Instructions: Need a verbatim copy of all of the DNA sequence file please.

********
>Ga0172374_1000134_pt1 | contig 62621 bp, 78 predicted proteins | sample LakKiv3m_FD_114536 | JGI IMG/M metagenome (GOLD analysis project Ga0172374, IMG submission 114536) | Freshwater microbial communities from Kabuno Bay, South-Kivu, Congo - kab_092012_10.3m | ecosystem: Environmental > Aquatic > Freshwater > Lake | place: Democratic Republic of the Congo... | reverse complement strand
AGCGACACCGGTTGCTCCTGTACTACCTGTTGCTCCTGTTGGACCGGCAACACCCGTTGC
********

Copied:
>Ga0172374_1000134_pt1 | contig 62621 bp, 78 predicted proteins | sample LakKiv3m_FD_114536 | JGI IMG/M metagenome (GOLD analysis project Ga0172374, IMG submission 114536) | Freshwater microbial communities from Kabuno Bay, South-Kivu, Congo - kab_092012_10.3m | ecosystem: Environmental > Aquatic > Freshwater > Lake | place: Democratic Republic of the Congo... | reverse complement strand
AGCGACACCGGTTGCTCCTGTACTACCTGTTGCTCCTGTTGGACCGGCAACACCCGTTGC